The Graduate School’s second annual Inclusive Academy Symposium and Best of Access, Diversity, and Inclusion (BADI) Awards, which are designed to support underrepresented graduate students and postdocs, featured informational sessions and inspirational speakers, including a keynote conversation and bonus rap with artist, actor, author, and activist Common.
The May 18 event at the Lewis Center for the Arts kicked off with panels on the importance of community, being yourself in the academy, and how to cultivate desired careers, as well as a writing workshop. In a conversation with Nova Smith, Princeton’s assistant director of diversity initiatives, Pulitzer Prize-winner and Rutgers University creative writing and African American studies professor Salamishah Tillet told the audience about her journey and work.
Attendees took a break to network at a bumping reception in the Lewis Center’s Forum, complete with a DJ, before the keynote with Common, who touched upon a wide range of topics, including challenges throughout his career, how he finds inspiration, the importance of self-care and community, and his nonprofit Imagine Justice, which connects art and activism.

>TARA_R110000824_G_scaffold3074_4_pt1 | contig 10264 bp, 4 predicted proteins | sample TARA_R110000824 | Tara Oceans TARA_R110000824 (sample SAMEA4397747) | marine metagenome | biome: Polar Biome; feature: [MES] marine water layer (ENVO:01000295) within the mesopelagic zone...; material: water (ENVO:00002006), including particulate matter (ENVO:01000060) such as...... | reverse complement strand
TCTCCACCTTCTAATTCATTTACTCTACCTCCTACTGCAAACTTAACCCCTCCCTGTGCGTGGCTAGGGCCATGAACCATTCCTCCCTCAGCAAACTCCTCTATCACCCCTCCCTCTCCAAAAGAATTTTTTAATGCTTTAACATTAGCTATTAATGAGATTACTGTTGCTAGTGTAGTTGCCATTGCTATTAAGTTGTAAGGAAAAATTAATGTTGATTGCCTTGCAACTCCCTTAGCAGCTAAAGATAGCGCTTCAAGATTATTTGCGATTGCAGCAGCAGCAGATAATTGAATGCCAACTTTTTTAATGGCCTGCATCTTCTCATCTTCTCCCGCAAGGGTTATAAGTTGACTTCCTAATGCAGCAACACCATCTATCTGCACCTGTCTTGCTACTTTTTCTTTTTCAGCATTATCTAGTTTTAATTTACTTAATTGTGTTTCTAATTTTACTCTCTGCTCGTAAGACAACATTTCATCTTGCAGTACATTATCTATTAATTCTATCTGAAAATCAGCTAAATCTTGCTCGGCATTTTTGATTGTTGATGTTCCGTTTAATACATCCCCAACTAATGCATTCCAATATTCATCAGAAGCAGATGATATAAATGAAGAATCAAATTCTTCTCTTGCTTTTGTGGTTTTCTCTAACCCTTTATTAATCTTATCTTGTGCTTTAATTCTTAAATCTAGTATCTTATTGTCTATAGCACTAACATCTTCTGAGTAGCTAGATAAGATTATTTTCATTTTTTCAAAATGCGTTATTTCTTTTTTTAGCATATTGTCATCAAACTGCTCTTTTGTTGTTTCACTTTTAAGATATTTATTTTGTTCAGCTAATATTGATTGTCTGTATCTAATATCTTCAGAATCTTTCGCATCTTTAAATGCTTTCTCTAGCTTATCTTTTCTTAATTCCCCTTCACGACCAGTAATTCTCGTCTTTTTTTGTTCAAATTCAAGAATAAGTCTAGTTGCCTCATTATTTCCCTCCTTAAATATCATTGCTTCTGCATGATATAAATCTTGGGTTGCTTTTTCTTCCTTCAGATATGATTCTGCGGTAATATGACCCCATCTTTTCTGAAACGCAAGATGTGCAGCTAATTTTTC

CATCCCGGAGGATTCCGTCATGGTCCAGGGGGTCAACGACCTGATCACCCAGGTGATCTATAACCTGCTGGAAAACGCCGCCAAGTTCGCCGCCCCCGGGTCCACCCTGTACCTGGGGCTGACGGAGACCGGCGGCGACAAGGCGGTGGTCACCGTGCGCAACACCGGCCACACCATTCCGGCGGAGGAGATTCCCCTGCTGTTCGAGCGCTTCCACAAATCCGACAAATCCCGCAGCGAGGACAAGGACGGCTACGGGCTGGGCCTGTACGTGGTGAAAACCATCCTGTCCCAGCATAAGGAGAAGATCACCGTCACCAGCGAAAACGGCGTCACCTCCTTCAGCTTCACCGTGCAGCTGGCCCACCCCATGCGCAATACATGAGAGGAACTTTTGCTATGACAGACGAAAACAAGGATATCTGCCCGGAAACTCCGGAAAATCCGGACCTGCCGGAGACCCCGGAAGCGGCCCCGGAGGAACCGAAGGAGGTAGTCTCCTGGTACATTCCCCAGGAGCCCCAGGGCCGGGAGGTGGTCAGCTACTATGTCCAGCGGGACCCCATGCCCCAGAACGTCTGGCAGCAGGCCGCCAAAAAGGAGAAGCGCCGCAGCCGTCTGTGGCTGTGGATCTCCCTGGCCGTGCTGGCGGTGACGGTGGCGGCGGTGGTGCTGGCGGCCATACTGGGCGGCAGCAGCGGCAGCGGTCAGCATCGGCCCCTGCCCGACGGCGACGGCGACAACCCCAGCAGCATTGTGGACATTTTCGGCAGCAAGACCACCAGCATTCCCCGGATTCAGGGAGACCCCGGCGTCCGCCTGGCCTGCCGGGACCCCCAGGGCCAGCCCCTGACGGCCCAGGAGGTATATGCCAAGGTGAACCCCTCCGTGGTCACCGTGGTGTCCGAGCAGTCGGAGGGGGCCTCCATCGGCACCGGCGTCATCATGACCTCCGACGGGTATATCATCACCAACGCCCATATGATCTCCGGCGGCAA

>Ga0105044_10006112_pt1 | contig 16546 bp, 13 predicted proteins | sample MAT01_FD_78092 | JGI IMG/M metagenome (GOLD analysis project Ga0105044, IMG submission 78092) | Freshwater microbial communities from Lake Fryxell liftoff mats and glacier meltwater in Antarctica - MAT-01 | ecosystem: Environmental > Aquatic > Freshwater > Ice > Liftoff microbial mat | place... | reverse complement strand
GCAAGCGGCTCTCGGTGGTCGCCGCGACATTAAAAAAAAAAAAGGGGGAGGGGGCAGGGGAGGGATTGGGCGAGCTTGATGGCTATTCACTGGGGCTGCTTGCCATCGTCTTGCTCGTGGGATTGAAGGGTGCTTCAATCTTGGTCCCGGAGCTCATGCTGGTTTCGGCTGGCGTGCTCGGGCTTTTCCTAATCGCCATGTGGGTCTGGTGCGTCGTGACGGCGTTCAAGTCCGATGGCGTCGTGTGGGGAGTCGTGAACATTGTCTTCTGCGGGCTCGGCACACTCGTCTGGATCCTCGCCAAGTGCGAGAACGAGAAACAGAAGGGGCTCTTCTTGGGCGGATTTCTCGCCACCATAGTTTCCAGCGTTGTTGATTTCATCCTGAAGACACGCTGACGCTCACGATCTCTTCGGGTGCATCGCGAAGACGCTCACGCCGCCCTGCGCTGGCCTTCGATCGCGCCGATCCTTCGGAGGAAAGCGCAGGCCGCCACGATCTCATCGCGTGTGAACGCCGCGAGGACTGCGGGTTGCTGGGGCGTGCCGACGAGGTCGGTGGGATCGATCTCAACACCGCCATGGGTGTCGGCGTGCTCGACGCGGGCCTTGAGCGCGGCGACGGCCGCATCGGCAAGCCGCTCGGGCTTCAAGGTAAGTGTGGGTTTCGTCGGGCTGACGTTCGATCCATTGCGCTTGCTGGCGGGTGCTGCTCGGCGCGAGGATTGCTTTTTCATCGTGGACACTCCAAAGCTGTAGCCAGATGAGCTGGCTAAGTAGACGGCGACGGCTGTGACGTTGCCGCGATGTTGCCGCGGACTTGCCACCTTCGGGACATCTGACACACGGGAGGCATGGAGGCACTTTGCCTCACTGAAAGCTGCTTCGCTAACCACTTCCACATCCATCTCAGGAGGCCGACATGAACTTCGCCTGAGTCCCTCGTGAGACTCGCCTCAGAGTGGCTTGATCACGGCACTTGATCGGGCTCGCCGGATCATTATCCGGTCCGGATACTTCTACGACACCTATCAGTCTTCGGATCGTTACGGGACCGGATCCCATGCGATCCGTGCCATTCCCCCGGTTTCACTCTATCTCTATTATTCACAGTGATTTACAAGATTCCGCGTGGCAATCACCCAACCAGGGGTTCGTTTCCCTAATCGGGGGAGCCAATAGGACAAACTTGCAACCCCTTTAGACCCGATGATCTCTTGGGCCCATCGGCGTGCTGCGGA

“I had to learn how to expand and pursue my dreams and my visions and go gather the things that I needed on my plate, and then bring that food back to others,” Common said. “I keep my feet going forward, but then I always am able to go back home and just create access.”
At the end of his remarks, as moderator Joseph L. Lewis, the Graduate School’s associate dean of access, diversity, and inclusion, attempted to close the event, Common delighted everyone with an impromptu two-minute freestyle rap.
“It was great to see faculty and students just having great and enriching conversations about navigating grad school, and our keynote speakers were perfect,” Lewis said. “Everything, I think, just hit a perfect note on so many levels.”
The night capped off with the BADI Awards, which honored 18 students, staff, faculty, student groups, and Princeton programs for their work. “It’s highly important for us to stop and pause and recognize the accomplishments of [those] who are practicing diversity and inclusive excellence in all that they do,” Lewis told PAW.
BADI winner Rodrigo Córdova Rosado, a third-year astrophysical sciences graduate student, said, “I just hope that awards and events like this one continue to push the institution and the people in the institution more broadly, and give students permission to engage in this kind of work without feeling like it’s a drag on their academics.”